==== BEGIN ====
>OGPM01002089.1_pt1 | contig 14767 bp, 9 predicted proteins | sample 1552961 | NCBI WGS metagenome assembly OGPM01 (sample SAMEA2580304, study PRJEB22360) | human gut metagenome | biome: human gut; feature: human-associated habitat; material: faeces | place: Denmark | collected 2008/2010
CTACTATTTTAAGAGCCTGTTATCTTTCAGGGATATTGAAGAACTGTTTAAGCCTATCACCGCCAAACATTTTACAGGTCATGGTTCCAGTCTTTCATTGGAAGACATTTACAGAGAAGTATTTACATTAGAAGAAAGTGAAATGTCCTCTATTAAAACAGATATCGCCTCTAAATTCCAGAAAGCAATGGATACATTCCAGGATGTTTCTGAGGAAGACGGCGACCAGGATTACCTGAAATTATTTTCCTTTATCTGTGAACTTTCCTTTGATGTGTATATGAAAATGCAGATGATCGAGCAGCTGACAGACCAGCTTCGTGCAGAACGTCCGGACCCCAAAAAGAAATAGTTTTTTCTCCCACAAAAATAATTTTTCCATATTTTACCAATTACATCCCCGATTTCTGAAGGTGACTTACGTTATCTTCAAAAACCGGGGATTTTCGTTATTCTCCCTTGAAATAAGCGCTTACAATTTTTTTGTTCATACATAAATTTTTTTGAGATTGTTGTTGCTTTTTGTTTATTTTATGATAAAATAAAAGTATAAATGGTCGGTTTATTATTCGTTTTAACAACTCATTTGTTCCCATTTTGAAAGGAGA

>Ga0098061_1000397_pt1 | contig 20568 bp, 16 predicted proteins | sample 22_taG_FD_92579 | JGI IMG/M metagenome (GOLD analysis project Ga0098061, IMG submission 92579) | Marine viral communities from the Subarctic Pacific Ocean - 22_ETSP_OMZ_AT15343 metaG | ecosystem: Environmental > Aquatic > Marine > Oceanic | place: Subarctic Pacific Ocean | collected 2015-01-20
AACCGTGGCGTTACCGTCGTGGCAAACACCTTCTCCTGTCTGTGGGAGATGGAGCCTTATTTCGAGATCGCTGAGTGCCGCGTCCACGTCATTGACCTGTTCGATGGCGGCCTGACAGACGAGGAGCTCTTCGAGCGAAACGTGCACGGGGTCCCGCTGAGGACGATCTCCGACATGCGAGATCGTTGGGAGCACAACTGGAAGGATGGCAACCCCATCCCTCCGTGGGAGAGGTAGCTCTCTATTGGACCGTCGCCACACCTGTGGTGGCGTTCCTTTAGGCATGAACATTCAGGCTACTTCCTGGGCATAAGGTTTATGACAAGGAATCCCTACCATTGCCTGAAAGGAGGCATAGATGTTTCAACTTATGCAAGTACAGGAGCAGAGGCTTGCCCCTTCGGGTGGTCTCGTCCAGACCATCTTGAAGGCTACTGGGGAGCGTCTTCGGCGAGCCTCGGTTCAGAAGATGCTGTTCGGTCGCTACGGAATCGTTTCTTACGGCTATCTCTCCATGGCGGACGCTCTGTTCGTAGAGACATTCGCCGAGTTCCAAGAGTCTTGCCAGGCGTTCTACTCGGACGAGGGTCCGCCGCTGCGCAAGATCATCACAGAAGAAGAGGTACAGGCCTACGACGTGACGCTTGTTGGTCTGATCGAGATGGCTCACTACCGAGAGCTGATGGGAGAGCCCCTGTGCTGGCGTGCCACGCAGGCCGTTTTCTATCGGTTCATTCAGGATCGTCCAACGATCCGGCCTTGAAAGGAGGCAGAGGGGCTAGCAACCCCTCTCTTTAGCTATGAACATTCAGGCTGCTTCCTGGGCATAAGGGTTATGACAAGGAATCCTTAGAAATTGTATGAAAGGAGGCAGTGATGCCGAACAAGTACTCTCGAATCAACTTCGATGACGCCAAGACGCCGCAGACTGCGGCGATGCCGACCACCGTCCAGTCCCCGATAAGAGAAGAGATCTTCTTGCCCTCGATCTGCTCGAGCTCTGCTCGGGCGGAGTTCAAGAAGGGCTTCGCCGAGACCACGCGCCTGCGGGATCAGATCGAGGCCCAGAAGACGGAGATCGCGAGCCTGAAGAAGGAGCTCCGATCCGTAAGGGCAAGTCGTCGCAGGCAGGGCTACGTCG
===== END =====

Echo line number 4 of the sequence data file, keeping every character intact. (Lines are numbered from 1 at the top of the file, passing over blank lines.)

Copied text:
AACCGTGGCGTTACCGTCGTGGCAAACACCTTCTCCTGTCTGTGGGAGATGGAGCCTTATTTCGAGATCGCTGAGTGCCGCGTCCACGTCATTGACCTGTTCGATGGCGGCCTGACAGACGAGGAGCTCTTCGAGCGAAACGTGCACGGGGTCCCGCTGAGGACGATCTCCGACATGCGAGATCGTTGGGAGCACAACTGGAAGGATGGCAACCCCATCCCTCCGTGGGAGAGGTAGCTCTCTATTGGACCGTCGCCACACCTGTGGTGGCGTTCCTTTAGGCATGAACATTCAGGCTACTTCCTGGGCATAAGGTTTATGACAAGGAATCCCTACCATTGCCTGAAAGGAGGCATAGATGTTTCAACTTATGCAAGTACAGGAGCAGAGGCTTGCCCCTTCGGGTGGTCTCGTCCAGACCATCTTGAAGGCTACTGGGGAGCGTCTTCGGCGAGCCTCGGTTCAGAAGATGCTGTTCGGTCGCTACGGAATCGTTTCTTACGGCTATCTCTCCATGGCGGACGCTCTGTTCGTAGAGACATTCGCCGAGTTCCAAGAGTCTTGCCAGGCGTTCTACTCGGACGAGGGTCCGCCGCTGCGCAAGATCATCACAGAAGAAGAGGTACAGGCCTACGACGTGACGCTTGTTGGTCTGATCGAGATGGCTCACTACCGAGAGCTGATGGGAGAGCCCCTGTGCTGGCGTGCCACGCAGGCCGTTTTCTATCGGTTCATTCAGGATCGTCCAACGATCCGGCCTTGAAAGGAGGCAGAGGGGCTAGCAACCCCTCTCTTTAGCTATGAACATTCAGGCTGCTTCCTGGGCATAAGGGTTATGACAAGGAATCCTTAGAAATTGTATGAAAGGAGGCAGTGATGCCGAACAAGTACTCTCGAATCAACTTCGATGACGCCAAGACGCCGCAGACTGCGGCGATGCCGACCACCGTCCAGTCCCCGATAAGAGAAGAGATCTTCTTGCCCTCGATCTGCTCGAGCTCTGCTCGGGCGGAGTTCAAGAAGGGCTTCGCCGAGACCACGCGCCTGCGGGATCAGATCGAGGCCCAGAAGACGGAGATCGCGAGCCTGAAGAAGGAGCTCCGATCCGTAAGGGCAAGTCGTCGCAGGCAGGGCTACGTCG